Skin cancers

Low relapse risk after stopping PD-1 inhibitor therapy in melanoma

Wednesday, 5 Feb 2020


The risk of relapse is low in patients with advanced melanoma who have achieved complete remission (CR) on PD-1 inhibitors and subsequently elect to discontinue treatment.

An international study of 185 patients including Australians who discontinued treatment with either pembrolizumab or nivolumab – without indications such as disease progression or treatment-limiting toxicity – found overall 78% remained free of disease progression after a mean follow-up of 32 months.

Most of those (86%) who had achieved CR before discontinuation of the treatment remained disease free compared to 68% of patients who had a partial response (PR) and 50% of those with stable disease (SD).  

The median time on treatment with either of the PD-1 inhibitors was 12 months overall or 11 months for those with CR, 15 months for those with PR and 14 months for those with SD.

Most patients had previously been treated with ipilimumab (49%) or a BRAF-inhibitor (15%). In 43% of patients, the PD-1 inhibitor was a first-line therapy.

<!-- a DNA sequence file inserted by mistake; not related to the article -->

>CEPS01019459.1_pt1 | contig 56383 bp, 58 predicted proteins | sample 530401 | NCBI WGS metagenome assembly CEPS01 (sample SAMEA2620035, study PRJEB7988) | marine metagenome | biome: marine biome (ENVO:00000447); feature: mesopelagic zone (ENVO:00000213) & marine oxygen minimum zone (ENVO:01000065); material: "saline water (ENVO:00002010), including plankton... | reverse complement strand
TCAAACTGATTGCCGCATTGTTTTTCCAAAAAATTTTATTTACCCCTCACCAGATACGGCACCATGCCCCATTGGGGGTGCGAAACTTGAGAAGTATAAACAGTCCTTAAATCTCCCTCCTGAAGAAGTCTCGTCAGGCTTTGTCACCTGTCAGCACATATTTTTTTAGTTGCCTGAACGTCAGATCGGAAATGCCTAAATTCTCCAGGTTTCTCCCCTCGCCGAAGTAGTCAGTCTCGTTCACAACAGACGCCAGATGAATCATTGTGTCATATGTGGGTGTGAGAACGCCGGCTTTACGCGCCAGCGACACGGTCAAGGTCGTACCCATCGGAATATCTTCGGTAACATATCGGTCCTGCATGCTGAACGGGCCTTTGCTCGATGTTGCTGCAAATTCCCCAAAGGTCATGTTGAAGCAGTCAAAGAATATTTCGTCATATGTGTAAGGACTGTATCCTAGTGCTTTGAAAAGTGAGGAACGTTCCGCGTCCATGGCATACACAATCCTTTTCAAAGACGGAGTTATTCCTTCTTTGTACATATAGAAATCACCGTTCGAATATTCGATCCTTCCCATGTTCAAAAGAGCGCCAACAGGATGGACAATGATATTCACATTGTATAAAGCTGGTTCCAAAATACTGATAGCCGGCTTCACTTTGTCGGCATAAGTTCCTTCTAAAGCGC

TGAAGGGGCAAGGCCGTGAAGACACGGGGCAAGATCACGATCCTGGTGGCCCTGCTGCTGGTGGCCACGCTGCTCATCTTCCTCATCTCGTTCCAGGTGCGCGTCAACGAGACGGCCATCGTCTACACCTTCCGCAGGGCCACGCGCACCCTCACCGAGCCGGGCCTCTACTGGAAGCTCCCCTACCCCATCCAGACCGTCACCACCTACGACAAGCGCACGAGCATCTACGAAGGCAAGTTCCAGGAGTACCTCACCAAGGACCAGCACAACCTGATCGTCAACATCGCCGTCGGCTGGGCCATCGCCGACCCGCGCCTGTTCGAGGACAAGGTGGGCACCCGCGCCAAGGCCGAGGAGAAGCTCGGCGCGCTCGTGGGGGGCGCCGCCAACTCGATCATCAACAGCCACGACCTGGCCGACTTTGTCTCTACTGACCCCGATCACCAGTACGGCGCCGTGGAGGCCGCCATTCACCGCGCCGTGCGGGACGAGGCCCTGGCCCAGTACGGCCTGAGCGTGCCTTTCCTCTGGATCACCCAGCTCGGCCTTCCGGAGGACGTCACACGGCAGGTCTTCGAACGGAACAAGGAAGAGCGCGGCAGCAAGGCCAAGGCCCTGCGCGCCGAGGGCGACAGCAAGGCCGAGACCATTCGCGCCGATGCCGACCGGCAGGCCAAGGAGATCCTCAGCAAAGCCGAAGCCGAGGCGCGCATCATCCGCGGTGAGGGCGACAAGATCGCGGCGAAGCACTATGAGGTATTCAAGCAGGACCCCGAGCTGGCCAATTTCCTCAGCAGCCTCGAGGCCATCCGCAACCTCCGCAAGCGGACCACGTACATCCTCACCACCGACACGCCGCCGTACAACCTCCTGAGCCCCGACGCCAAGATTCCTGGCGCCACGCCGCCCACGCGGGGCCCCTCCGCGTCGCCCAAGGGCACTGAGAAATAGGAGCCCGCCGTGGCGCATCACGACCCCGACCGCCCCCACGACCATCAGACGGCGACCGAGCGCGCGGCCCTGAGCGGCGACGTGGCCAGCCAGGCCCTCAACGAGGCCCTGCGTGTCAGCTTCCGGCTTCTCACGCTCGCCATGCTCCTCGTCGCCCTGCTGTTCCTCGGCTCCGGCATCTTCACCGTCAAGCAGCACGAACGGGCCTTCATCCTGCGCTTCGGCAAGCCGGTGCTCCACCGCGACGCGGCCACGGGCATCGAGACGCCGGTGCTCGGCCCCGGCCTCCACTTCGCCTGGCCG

The study found sites of progression after discontinuation were typically new lesions (65%) rather than progression at a previously existing metastatic site (35%).

The best objective response following relapse and retreatment with a PD-1 inhibitor was CR in 11% of patients, PR in 21% of patients and SD in 26% of patients. Almost a third (32%) did not respond to retreatment.

The study, published in Annals of Oncology, said the findings were consistent with other evidence that durable responses can be achieved after relatively short durations of other immunotherapies.  

The authors said it was important to establish guidelines for optimal treatment duration given patients could otherwise be left on treatment for longer than needed and exposed to the risk of treatment related adverse events.

“Secondly, unnecessary continuation of therapy is associated with a significant financial burden with drug costs, administration infrastructure and out-of-pocket expenses to patients.”

“Our study is the first to report treatment duration and outcome (including outcome after retreatment with anti-PD-1) after elective treatment discontinuation in a large real-world cohort of 185 advanced melanoma patients,” they said.

“We observed that the risk of PD following treatment discontinuation was significantly associated with best overall response, and significantly lower in patients with a CR.”

“Although the number of patients being retreated at the time of progression is relatively small (N = 19), our case series indicates, in line with the data from the KEYNOTE-006 trial, that retreatment can lead to renewed antitumour activity in a subset of patients after a treatment break.”

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